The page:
10. Agreed, but I hate the term “hip-hop” replacing “thug” in this particular context. The difference being that people wanting to look thuggish typically are trying to add an intimidation factor to hip-hop style.

  11. This reads like the basis for an article on The Onion. Are we sure it wasn’t written as a joke that wasn’t meant for public consumption?

    Assuming it wasn’t a joke and also assuming the Cards haven’t made a corporate decision to make members of Nutjob Nation their target market, then somebody should be looking for a job tomorrow. And if I’m the Cardinals’ Vice President for Making Millions on Subsidiary Activities, he/she might also want to make sure they’re wearing something bullet-resistant. Forget about whether or not you’re a racist jerk, you’re too stupid to work for me.

  12. Honestly I thought “rednecks” before “blacks”. What if the sign said “No slobs allowed”? People seem to get just as riled up when places state “no kids allowed” or “no concealed carry allowed”. It’s just bad business to discriminate against anybody because they all have money you want.
    When you slap the name “Budweiser” on it you lose all points on being a high class joint anyway.

  13. @MP34
    I thought the same thing too! The first two item: “Sleeveles shirts” (aka the “wife-beater” well known to any “Cops” aficianado) and “shirts with profanity” both say “White” to me.

    The thing about “excessively long shirts” however, is confounding to me. I have absolutely no idea what those are, or who (young, old, black, white) would wear such a thing.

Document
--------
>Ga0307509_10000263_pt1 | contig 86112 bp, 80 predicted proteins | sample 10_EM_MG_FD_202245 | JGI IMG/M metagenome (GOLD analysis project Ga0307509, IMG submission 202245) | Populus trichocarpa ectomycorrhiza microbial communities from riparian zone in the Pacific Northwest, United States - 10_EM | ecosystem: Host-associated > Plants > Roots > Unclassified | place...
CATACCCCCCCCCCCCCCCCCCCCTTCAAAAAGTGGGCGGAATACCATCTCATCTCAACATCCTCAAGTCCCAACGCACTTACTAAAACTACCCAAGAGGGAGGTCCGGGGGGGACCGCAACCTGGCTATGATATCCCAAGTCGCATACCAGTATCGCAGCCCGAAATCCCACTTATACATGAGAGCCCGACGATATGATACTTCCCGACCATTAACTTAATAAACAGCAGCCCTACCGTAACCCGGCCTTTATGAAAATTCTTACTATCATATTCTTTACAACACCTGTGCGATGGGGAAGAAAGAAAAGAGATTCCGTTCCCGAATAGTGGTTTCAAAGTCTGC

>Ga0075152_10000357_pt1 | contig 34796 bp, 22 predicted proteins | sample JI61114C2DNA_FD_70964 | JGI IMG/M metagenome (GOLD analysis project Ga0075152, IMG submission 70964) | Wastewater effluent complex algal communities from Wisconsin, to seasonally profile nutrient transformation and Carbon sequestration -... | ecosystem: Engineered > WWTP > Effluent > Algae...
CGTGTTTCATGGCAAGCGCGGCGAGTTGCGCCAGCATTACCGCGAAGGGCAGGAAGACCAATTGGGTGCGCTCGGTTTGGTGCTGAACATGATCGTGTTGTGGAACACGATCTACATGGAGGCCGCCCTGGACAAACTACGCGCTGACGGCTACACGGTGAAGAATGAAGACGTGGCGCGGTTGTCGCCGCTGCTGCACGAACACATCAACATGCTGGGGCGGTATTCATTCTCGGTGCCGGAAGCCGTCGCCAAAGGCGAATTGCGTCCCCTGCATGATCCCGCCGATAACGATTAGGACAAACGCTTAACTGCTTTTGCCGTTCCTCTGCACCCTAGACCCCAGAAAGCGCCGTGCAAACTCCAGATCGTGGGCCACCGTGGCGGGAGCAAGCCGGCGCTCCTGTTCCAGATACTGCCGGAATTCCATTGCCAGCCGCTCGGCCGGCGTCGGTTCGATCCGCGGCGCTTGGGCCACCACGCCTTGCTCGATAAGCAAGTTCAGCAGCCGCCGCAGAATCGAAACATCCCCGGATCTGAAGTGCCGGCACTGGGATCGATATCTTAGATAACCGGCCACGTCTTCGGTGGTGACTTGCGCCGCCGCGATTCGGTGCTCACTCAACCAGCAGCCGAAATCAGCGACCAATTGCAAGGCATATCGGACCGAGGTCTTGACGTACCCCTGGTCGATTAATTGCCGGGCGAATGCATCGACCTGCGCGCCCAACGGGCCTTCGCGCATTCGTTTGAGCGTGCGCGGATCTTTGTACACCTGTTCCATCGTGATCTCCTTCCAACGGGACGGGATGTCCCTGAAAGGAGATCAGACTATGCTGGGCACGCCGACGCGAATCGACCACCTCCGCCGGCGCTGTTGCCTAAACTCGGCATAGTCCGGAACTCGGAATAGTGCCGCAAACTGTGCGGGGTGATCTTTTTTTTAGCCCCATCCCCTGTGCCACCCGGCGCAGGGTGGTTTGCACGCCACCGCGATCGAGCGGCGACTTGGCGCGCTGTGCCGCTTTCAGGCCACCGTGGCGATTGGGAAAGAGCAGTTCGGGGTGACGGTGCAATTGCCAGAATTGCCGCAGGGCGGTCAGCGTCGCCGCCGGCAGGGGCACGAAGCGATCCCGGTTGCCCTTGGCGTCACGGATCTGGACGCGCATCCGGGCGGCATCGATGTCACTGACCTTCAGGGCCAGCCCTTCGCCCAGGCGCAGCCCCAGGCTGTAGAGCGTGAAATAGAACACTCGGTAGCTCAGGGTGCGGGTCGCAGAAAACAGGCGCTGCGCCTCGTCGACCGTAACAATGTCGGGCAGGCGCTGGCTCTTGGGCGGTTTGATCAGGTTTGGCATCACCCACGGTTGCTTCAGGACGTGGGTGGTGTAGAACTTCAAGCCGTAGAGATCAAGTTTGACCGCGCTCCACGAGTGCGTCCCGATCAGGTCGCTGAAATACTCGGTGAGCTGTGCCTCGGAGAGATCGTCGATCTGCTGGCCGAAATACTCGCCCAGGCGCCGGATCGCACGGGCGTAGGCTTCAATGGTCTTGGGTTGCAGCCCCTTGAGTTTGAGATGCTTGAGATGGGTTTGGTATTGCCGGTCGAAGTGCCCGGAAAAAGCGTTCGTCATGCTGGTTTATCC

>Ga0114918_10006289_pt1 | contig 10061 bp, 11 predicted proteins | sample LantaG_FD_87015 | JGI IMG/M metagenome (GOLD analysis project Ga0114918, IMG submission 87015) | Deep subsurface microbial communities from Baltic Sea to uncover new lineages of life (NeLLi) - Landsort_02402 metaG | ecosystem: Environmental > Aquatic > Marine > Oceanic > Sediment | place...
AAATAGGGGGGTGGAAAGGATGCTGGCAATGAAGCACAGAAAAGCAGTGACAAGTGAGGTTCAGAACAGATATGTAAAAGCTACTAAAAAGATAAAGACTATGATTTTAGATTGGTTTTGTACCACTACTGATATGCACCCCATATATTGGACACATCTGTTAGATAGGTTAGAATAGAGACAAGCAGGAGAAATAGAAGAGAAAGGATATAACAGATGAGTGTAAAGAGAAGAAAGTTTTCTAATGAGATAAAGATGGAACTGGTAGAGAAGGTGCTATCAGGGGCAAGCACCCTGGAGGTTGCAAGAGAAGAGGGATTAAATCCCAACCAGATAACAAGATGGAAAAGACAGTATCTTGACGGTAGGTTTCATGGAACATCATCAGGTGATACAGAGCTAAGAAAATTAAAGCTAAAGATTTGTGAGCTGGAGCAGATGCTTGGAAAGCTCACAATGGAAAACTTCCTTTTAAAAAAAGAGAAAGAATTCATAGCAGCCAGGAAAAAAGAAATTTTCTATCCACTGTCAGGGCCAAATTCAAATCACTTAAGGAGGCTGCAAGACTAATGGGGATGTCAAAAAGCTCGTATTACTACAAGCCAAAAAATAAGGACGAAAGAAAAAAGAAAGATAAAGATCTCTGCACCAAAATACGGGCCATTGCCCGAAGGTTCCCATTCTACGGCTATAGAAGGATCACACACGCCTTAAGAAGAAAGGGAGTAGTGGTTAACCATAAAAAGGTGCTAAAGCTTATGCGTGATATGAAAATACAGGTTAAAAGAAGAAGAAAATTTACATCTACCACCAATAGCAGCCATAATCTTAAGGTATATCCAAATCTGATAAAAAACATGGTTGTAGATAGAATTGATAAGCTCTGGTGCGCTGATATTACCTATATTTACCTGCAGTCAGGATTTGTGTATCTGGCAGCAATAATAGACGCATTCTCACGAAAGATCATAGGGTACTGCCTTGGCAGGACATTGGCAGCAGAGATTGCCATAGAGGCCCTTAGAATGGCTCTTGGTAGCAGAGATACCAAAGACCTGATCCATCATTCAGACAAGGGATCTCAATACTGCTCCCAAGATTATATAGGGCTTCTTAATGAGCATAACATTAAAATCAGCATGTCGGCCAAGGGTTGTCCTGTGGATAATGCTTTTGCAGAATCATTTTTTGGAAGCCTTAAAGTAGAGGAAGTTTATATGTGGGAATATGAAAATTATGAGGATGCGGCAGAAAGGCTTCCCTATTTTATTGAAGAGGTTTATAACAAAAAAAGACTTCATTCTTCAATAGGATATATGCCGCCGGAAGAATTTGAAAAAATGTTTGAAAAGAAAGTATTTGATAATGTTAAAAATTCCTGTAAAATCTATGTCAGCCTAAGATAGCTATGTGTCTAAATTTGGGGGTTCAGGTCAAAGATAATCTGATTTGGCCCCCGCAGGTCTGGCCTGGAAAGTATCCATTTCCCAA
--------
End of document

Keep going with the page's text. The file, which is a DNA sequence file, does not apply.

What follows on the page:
14. Regarding “exposed undergarments” or “excessively sagging” pants, that is hardly racist. Under those guidelines, Justin Beiber would not be allowed in. Many African-American nightclubs here in the DC area, explicitly state dress policy is (with some variations) “professional dress please, no athletic gear or jeans” with “professional dress” defined as, at a minimum, collared shirts, slacks with belts, and shoes. Some places demand blazers be worn.
    This is hardly new, it goes back to the infamous “velvet rope” of Studio 54. This is going to sound cold and maybe even a little fascist, but it has long been accepted that certain night time drinking establishments do have the right to form their own “culture” whatever that may be, as defined by generation, music type, class status. etc.